Finding NOMAD : an examination of the impacts of changing wave systems on long-term wave measurements

Bouchard, Richard H. and Jensen, Robert E. and Montalvo, Sofia and Kamranzad, Bahareh (2018) Finding NOMAD : an examination of the impacts of changing wave systems on long-term wave measurements. In: 2018 Ocean Sciences Meeting, 2018-02-11 - 2018-02-16.

[thumbnail of Bouchard-etal-Finding-NOMAD-an-examination-of-the-impacts-of-changing-wave-systems]
Text. Filename: Bouchard_etal_Finding_NOMAD_an_examination_of_the_impacts_of_changing_wave_systems.pdf
Final Published Version
License: Strathprints license 1.0

Download (1MB)| Preview


The National Oceanic and Atmospheric Administration (NOAA) presently holds more than 30,000 months of data from moored buoys operated by the National Data Buoy Center (NDBC). These data span 40 years and much of the data includes wave measurements. This dataset could provide a rich source of wave data for detecting change, identifying trends, and understanding variability of the waves that affect storminess, future ship design, and renewable energy projections; however, recent studies indicate that changes in the buoy hull and wave processing can obscure or induce artificial changes in the long-term wave records. To enhance the utility of these long-term wave measurements, we made use of two years of data collected during the FLOSSIE Project. The US Army Corps of Engineers, Coastal and Hydraulics Laboratory sponsored the Project to compare older wave systems with newer waves systems. The Project deployed a Navy Oceanographic Meteorological Automatic Device (NOMAD) buoy, with an older NDBC wave processing system, in the vicinity of a different type of NDBC hull (3-m discus) hosting a newer NDBC wave processing system. We analyzed the two years of data and examined the differences between the two systems for wave heights and periods and the combined parameters, steepness (ship response) and wave power (renewable energy). We simulated the changing of wave systems by creating and analyzing datasets consisting of the first year of the older system followed by a year of the newer system. While the two buoys show similar trends over the two-year period, the simulated-change datasets provided different trends and projections. To assist users in identifying NOMAD hulls in the archives, NDBC has compiled and will publish a comprehensive list of NOMAD deployments. We also describe on-going and follow-on work to determine methods to correct and homogenize the data.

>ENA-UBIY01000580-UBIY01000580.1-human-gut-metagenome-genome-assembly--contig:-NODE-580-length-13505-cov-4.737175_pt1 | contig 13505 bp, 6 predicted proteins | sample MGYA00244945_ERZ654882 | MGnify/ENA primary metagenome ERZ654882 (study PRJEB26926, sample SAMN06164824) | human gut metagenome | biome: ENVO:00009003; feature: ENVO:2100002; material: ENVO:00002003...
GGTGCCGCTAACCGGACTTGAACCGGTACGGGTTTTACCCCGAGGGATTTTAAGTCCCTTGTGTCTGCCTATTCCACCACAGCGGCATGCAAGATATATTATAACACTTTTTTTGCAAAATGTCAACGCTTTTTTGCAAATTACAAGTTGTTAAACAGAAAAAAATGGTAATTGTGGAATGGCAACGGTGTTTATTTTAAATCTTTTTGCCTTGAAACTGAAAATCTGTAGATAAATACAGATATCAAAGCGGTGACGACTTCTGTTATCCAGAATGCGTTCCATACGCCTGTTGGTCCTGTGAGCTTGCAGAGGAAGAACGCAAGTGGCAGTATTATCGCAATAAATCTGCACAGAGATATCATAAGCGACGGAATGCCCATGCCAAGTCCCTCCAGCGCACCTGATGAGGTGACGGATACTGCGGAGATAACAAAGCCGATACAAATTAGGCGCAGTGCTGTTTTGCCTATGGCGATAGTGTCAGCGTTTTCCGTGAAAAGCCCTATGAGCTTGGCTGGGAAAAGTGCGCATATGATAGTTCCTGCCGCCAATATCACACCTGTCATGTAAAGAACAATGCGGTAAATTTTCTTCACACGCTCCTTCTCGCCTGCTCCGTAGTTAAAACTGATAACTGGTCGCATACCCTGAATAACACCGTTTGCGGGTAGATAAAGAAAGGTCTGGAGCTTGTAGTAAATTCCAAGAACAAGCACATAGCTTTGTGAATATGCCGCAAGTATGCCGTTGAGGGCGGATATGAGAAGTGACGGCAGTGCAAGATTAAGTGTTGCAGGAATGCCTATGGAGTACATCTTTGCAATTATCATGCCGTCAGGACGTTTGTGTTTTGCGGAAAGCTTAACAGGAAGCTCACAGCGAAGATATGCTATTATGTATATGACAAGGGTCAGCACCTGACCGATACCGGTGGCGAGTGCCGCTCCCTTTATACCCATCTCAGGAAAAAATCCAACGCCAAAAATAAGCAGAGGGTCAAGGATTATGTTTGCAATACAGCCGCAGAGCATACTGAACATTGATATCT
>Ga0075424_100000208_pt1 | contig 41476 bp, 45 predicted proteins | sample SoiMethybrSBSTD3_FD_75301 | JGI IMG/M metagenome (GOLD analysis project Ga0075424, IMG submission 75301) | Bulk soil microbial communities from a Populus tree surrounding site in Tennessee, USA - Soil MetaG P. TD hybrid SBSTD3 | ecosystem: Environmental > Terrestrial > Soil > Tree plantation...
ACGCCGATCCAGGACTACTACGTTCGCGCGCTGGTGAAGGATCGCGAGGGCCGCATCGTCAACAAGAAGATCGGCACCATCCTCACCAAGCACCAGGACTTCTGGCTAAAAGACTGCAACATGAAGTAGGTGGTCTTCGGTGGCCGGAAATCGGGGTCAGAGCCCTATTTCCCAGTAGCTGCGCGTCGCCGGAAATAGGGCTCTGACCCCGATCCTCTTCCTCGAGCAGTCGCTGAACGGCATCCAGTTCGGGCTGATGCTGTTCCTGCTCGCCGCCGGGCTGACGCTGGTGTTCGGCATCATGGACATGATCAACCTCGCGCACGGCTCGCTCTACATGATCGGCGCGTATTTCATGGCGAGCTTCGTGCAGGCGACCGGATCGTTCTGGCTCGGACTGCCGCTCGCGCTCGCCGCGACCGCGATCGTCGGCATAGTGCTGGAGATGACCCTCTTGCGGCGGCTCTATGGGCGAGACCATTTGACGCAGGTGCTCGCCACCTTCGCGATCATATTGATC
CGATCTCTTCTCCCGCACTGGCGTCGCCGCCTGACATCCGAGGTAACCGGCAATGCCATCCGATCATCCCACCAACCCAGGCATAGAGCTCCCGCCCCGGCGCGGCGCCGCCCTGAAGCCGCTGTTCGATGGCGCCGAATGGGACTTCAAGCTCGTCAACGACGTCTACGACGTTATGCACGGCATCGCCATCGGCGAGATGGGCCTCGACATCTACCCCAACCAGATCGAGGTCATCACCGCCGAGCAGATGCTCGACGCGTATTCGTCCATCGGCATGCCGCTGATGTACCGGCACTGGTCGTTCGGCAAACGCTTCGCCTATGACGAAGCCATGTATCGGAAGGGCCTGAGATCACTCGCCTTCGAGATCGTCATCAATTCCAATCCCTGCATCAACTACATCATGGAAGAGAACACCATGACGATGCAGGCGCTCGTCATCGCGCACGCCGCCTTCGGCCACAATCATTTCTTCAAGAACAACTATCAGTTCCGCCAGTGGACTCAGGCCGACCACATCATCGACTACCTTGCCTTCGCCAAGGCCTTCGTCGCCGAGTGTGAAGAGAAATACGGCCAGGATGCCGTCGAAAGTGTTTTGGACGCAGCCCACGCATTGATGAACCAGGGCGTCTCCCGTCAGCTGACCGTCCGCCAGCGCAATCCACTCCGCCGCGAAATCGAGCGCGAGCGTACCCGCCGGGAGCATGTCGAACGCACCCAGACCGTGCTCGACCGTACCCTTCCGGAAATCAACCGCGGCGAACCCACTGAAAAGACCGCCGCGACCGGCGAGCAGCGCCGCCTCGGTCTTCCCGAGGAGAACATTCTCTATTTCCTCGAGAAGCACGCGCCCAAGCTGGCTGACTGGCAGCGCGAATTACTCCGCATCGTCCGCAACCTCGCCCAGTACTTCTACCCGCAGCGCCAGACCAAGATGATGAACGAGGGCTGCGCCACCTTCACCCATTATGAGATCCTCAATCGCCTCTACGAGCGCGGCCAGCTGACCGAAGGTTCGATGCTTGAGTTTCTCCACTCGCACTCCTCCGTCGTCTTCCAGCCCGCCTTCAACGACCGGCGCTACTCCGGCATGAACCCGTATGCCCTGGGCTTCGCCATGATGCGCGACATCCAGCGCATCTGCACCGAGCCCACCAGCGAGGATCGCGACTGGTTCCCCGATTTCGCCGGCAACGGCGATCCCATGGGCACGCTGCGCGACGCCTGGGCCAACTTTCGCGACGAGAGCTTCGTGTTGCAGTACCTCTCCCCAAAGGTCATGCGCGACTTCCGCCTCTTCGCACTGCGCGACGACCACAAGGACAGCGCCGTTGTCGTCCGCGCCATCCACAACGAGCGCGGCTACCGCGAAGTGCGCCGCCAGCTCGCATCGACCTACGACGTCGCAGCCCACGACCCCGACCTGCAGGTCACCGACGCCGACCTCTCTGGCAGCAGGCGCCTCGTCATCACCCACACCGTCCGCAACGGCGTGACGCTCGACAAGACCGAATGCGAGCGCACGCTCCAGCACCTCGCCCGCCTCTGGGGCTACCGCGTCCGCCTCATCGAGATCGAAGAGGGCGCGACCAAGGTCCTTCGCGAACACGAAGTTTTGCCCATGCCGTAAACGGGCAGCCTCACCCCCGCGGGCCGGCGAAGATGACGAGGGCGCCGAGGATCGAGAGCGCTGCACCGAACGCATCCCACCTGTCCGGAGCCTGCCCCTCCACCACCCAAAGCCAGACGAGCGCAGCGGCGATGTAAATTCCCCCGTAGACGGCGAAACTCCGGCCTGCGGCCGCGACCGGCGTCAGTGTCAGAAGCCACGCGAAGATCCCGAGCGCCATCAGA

Bouchard, Richard H., Jensen, Robert E., Montalvo, Sofia and Kamranzad, Bahareh ORCID logoORCID:;